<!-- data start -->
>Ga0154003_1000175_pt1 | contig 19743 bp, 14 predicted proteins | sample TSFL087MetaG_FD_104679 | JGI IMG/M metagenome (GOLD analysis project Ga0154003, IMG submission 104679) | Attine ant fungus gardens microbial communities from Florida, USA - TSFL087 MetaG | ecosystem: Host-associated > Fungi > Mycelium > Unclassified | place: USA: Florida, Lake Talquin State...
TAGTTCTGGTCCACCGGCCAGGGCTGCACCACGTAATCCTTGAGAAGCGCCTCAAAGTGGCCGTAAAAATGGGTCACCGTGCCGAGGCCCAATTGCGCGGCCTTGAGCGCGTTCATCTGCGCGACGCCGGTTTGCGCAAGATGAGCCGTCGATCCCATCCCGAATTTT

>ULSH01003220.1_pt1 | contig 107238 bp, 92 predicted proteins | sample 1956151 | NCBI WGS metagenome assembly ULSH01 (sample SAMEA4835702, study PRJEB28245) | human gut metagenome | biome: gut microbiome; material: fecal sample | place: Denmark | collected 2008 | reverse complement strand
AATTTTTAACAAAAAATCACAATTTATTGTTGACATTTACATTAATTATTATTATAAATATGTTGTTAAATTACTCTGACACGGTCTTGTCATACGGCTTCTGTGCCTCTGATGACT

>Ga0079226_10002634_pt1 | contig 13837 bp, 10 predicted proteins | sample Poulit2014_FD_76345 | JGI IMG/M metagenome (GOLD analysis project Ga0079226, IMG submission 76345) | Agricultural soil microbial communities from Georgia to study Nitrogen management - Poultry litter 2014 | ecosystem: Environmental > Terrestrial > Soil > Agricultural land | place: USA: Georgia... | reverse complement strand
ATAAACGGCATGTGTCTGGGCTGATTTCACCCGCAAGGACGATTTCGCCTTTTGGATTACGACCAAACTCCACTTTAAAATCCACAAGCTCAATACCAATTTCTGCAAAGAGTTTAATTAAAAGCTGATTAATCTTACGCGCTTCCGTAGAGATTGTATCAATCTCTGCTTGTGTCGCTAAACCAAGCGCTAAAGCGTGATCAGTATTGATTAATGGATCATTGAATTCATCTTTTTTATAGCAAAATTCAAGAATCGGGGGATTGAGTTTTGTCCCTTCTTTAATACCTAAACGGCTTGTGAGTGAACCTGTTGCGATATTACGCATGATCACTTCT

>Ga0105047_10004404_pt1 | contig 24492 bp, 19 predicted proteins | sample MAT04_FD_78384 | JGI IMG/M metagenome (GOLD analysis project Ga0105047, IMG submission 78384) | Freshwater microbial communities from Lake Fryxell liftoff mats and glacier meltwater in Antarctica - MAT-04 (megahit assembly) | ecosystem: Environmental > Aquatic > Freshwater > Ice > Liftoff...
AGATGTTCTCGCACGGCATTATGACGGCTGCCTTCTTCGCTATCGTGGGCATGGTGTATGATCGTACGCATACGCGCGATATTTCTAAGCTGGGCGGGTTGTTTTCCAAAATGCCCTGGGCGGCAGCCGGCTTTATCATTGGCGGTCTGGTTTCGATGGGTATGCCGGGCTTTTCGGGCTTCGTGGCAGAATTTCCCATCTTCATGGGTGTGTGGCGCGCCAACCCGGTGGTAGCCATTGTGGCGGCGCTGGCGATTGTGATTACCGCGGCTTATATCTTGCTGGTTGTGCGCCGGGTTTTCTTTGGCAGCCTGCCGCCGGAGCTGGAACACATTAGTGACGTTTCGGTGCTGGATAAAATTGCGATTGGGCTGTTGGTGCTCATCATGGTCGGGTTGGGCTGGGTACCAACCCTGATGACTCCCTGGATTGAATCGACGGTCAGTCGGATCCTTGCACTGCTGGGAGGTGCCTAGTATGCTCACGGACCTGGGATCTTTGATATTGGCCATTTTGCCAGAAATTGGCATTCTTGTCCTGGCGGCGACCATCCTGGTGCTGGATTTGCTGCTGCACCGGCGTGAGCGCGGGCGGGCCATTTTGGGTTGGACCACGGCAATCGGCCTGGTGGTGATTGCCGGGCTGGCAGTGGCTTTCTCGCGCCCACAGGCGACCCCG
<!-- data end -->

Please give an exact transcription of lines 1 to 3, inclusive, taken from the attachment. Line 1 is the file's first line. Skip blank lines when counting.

>Ga0154003_1000175_pt1 | contig 19743 bp, 14 predicted proteins | sample TSFL087MetaG_FD_104679 | JGI IMG/M metagenome (GOLD analysis project Ga0154003, IMG submission 104679) | Attine ant fungus gardens microbial communities from Florida, USA - TSFL087 MetaG | ecosystem: Host-associated > Fungi > Mycelium > Unclassified | place: USA: Florida, Lake Talquin State...
TAGTTCTGGTCCACCGGCCAGGGCTGCACCACGTAATCCTTGAGAAGCGCCTCAAAGTGGCCGTAAAAATGGGTCACCGTGCCGAGGCCCAATTGCGCGGCCTTGAGCGCGTTCATCTGCGCGACGCCGGTTTGCGCAAGATGAGCCGTCGATCCCATCCCGAATTTT

>ULSH01003220.1_pt1 | contig 107238 bp, 92 predicted proteins | sample 1956151 | NCBI WGS metagenome assembly ULSH01 (sample SAMEA4835702, study PRJEB28245) | human gut metagenome | biome: gut microbiome; material: fecal sample | place: Denmark | collected 2008 | reverse complement strand